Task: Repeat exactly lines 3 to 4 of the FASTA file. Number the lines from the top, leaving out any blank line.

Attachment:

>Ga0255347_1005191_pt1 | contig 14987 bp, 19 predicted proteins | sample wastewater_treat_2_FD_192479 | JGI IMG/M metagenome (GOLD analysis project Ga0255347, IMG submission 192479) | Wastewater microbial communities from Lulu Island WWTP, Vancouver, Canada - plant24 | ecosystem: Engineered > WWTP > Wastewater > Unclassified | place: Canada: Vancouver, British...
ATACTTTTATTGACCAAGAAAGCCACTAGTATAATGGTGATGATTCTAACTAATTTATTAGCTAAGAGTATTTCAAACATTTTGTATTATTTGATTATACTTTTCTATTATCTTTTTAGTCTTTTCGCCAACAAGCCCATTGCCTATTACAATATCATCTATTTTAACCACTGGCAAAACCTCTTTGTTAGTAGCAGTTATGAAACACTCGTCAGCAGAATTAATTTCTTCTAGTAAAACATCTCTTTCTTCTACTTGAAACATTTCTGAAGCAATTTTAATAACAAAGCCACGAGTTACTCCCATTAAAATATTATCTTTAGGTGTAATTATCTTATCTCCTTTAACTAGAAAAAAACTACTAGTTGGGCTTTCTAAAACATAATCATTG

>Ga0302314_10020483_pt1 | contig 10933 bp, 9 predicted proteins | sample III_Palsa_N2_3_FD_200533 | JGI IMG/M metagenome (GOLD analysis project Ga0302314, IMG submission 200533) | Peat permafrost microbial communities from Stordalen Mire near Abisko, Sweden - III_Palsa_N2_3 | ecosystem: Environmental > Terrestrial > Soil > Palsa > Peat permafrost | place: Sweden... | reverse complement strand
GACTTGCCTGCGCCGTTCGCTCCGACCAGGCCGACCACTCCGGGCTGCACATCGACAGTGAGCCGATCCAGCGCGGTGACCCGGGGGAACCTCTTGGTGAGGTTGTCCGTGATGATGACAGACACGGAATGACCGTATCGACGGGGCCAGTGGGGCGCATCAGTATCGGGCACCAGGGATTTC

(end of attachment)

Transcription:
>Ga0302314_10020483_pt1 | contig 10933 bp, 9 predicted proteins | sample III_Palsa_N2_3_FD_200533 | JGI IMG/M metagenome (GOLD analysis project Ga0302314, IMG submission 200533) | Peat permafrost microbial communities from Stordalen Mire near Abisko, Sweden - III_Palsa_N2_3 | ecosystem: Environmental > Terrestrial > Soil > Palsa > Peat permafrost | place: Sweden... | reverse complement strand
GACTTGCCTGCGCCGTTCGCTCCGACCAGGCCGACCACTCCGGGCTGCACATCGACAGTGAGCCGATCCAGCGCGGTGACCCGGGGGAACCTCTTGGTGAGGTTGTCCGTGATGATGACAGACACGGAATGACCGTATCGACGGGGCCAGTGGGGCGCATCAGTATCGGGCACCAGGGATTTC